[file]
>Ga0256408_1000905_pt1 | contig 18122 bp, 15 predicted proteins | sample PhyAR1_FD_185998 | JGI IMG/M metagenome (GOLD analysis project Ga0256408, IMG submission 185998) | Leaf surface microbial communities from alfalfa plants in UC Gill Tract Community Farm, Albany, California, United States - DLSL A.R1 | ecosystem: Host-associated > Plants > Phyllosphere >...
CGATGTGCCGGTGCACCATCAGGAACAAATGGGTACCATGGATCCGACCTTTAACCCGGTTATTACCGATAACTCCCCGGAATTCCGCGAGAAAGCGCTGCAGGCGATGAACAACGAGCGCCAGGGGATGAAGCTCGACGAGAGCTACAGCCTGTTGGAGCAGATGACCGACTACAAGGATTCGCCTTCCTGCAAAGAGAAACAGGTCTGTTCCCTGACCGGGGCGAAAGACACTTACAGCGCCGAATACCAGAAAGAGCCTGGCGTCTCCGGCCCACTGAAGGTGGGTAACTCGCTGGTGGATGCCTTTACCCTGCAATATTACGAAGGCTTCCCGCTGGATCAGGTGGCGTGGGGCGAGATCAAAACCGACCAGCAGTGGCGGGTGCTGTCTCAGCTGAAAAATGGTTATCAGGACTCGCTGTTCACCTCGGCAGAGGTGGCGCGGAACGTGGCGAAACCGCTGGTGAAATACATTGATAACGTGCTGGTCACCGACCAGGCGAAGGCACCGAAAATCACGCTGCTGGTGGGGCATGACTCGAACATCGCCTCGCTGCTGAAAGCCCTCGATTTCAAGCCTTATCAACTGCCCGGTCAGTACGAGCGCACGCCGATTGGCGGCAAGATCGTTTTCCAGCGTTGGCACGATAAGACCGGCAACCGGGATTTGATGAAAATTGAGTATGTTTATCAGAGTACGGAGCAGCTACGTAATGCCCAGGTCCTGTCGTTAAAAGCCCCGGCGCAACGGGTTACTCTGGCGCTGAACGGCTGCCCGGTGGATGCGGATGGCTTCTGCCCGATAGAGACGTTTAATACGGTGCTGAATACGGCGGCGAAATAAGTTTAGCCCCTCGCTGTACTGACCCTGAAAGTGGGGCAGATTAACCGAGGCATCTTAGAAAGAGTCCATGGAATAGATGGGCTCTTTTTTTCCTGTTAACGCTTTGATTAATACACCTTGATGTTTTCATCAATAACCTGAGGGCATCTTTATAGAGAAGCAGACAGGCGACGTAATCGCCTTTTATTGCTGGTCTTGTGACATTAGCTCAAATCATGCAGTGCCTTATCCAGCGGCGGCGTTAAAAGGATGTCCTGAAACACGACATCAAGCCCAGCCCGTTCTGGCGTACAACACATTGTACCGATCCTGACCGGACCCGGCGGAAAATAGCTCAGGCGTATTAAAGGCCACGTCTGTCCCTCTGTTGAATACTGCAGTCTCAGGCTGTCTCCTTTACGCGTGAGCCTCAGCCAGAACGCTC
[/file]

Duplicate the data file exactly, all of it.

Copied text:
>Ga0256408_1000905_pt1 | contig 18122 bp, 15 predicted proteins | sample PhyAR1_FD_185998 | JGI IMG/M metagenome (GOLD analysis project Ga0256408, IMG submission 185998) | Leaf surface microbial communities from alfalfa plants in UC Gill Tract Community Farm, Albany, California, United States - DLSL A.R1 | ecosystem: Host-associated > Plants > Phyllosphere >...
CGATGTGCCGGTGCACCATCAGGAACAAATGGGTACCATGGATCCGACCTTTAACCCGGTTATTACCGATAACTCCCCGGAATTCCGCGAGAAAGCGCTGCAGGCGATGAACAACGAGCGCCAGGGGATGAAGCTCGACGAGAGCTACAGCCTGTTGGAGCAGATGACCGACTACAAGGATTCGCCTTCCTGCAAAGAGAAACAGGTCTGTTCCCTGACCGGGGCGAAAGACACTTACAGCGCCGAATACCAGAAAGAGCCTGGCGTCTCCGGCCCACTGAAGGTGGGTAACTCGCTGGTGGATGCCTTTACCCTGCAATATTACGAAGGCTTCCCGCTGGATCAGGTGGCGTGGGGCGAGATCAAAACCGACCAGCAGTGGCGGGTGCTGTCTCAGCTGAAAAATGGTTATCAGGACTCGCTGTTCACCTCGGCAGAGGTGGCGCGGAACGTGGCGAAACCGCTGGTGAAATACATTGATAACGTGCTGGTCACCGACCAGGCGAAGGCACCGAAAATCACGCTGCTGGTGGGGCATGACTCGAACATCGCCTCGCTGCTGAAAGCCCTCGATTTCAAGCCTTATCAACTGCCCGGTCAGTACGAGCGCACGCCGATTGGCGGCAAGATCGTTTTCCAGCGTTGGCACGATAAGACCGGCAACCGGGATTTGATGAAAATTGAGTATGTTTATCAGAGTACGGAGCAGCTACGTAATGCCCAGGTCCTGTCGTTAAAAGCCCCGGCGCAACGGGTTACTCTGGCGCTGAACGGCTGCCCGGTGGATGCGGATGGCTTCTGCCCGATAGAGACGTTTAATACGGTGCTGAATACGGCGGCGAAATAAGTTTAGCCCCTCGCTGTACTGACCCTGAAAGTGGGGCAGATTAACCGAGGCATCTTAGAAAGAGTCCATGGAATAGATGGGCTCTTTTTTTCCTGTTAACGCTTTGATTAATACACCTTGATGTTTTCATCAATAACCTGAGGGCATCTTTATAGAGAAGCAGACAGGCGACGTAATCGCCTTTTATTGCTGGTCTTGTGACATTAGCTCAAATCATGCAGTGCCTTATCCAGCGGCGGCGTTAAAAGGATGTCCTGAAACACGACATCAAGCCCAGCCCGTTCTGGCGTACAACACATTGTACCGATCCTGACCGGACCCGGCGGAAAATAGCTCAGGCGTATTAAAGGCCACGTCTGTCCCTCTGTTGAATACTGCAGTCTCAGGCTGTCTCCTTTACGCGTGAGCCTCAGCCAGAACGCTC